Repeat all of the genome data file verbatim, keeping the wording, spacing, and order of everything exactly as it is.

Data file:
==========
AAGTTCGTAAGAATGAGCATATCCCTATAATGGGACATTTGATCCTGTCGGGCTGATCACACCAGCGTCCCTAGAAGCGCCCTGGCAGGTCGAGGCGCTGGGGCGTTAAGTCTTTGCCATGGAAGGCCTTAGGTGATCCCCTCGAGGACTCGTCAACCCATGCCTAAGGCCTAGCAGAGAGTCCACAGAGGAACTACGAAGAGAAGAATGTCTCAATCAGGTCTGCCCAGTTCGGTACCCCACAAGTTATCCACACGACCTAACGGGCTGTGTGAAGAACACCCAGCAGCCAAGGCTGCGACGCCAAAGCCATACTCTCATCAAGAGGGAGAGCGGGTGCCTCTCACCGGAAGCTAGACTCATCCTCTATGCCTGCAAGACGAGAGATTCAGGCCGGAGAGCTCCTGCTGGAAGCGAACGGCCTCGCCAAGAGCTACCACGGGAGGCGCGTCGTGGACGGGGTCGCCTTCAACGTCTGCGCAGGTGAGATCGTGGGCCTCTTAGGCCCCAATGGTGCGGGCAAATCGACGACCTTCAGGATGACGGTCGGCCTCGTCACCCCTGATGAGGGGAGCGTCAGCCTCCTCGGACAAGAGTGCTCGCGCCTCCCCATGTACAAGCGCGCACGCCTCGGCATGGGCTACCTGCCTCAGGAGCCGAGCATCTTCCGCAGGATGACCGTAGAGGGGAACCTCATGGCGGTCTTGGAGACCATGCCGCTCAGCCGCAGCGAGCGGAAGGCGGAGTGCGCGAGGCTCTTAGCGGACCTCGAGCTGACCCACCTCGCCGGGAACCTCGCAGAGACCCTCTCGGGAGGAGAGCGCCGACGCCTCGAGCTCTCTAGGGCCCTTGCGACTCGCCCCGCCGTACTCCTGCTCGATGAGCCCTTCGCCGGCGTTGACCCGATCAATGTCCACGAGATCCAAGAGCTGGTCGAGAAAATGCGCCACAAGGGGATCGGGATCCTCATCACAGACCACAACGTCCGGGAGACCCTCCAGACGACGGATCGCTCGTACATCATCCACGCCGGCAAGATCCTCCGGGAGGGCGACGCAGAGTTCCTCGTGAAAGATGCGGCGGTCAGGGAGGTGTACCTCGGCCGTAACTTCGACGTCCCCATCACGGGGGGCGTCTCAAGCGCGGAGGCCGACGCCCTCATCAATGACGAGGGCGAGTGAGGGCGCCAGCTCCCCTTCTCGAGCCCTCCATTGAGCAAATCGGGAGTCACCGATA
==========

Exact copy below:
AAGTTCGTAAGAATGAGCATATCCCTATAATGGGACATTTGATCCTGTCGGGCTGATCACACCAGCGTCCCTAGAAGCGCCCTGGCAGGTCGAGGCGCTGGGGCGTTAAGTCTTTGCCATGGAAGGCCTTAGGTGATCCCCTCGAGGACTCGTCAACCCATGCCTAAGGCCTAGCAGAGAGTCCACAGAGGAACTACGAAGAGAAGAATGTCTCAATCAGGTCTGCCCAGTTCGGTACCCCACAAGTTATCCACACGACCTAACGGGCTGTGTGAAGAACACCCAGCAGCCAAGGCTGCGACGCCAAAGCCATACTCTCATCAAGAGGGAGAGCGGGTGCCTCTCACCGGAAGCTAGACTCATCCTCTATGCCTGCAAGACGAGAGATTCAGGCCGGAGAGCTCCTGCTGGAAGCGAACGGCCTCGCCAAGAGCTACCACGGGAGGCGCGTCGTGGACGGGGTCGCCTTCAACGTCTGCGCAGGTGAGATCGTGGGCCTCTTAGGCCCCAATGGTGCGGGCAAATCGACGACCTTCAGGATGACGGTCGGCCTCGTCACCCCTGATGAGGGGAGCGTCAGCCTCCTCGGACAAGAGTGCTCGCGCCTCCCCATGTACAAGCGCGCACGCCTCGGCATGGGCTACCTGCCTCAGGAGCCGAGCATCTTCCGCAGGATGACCGTAGAGGGGAACCTCATGGCGGTCTTGGAGACCATGCCGCTCAGCCGCAGCGAGCGGAAGGCGGAGTGCGCGAGGCTCTTAGCGGACCTCGAGCTGACCCACCTCGCCGGGAACCTCGCAGAGACCCTCTCGGGAGGAGAGCGCCGACGCCTCGAGCTCTCTAGGGCCCTTGCGACTCGCCCCGCCGTACTCCTGCTCGATGAGCCCTTCGCCGGCGTTGACCCGATCAATGTCCACGAGATCCAAGAGCTGGTCGAGAAAATGCGCCACAAGGGGATCGGGATCCTCATCACAGACCACAACGTCCGGGAGACCCTCCAGACGACGGATCGCTCGTACATCATCCACGCCGGCAAGATCCTCCGGGAGGGCGACGCAGAGTTCCTCGTGAAAGATGCGGCGGTCAGGGAGGTGTACCTCGGCCGTAACTTCGACGTCCCCATCACGGGGGGCGTCTCAAGCGCGGAGGCCGACGCCCTCATCAATGACGAGGGCGAGTGAGGGCGCCAGCTCCCCTTCTCGAGCCCTCCATTGAGCAAATCGGGAGTCACCGATA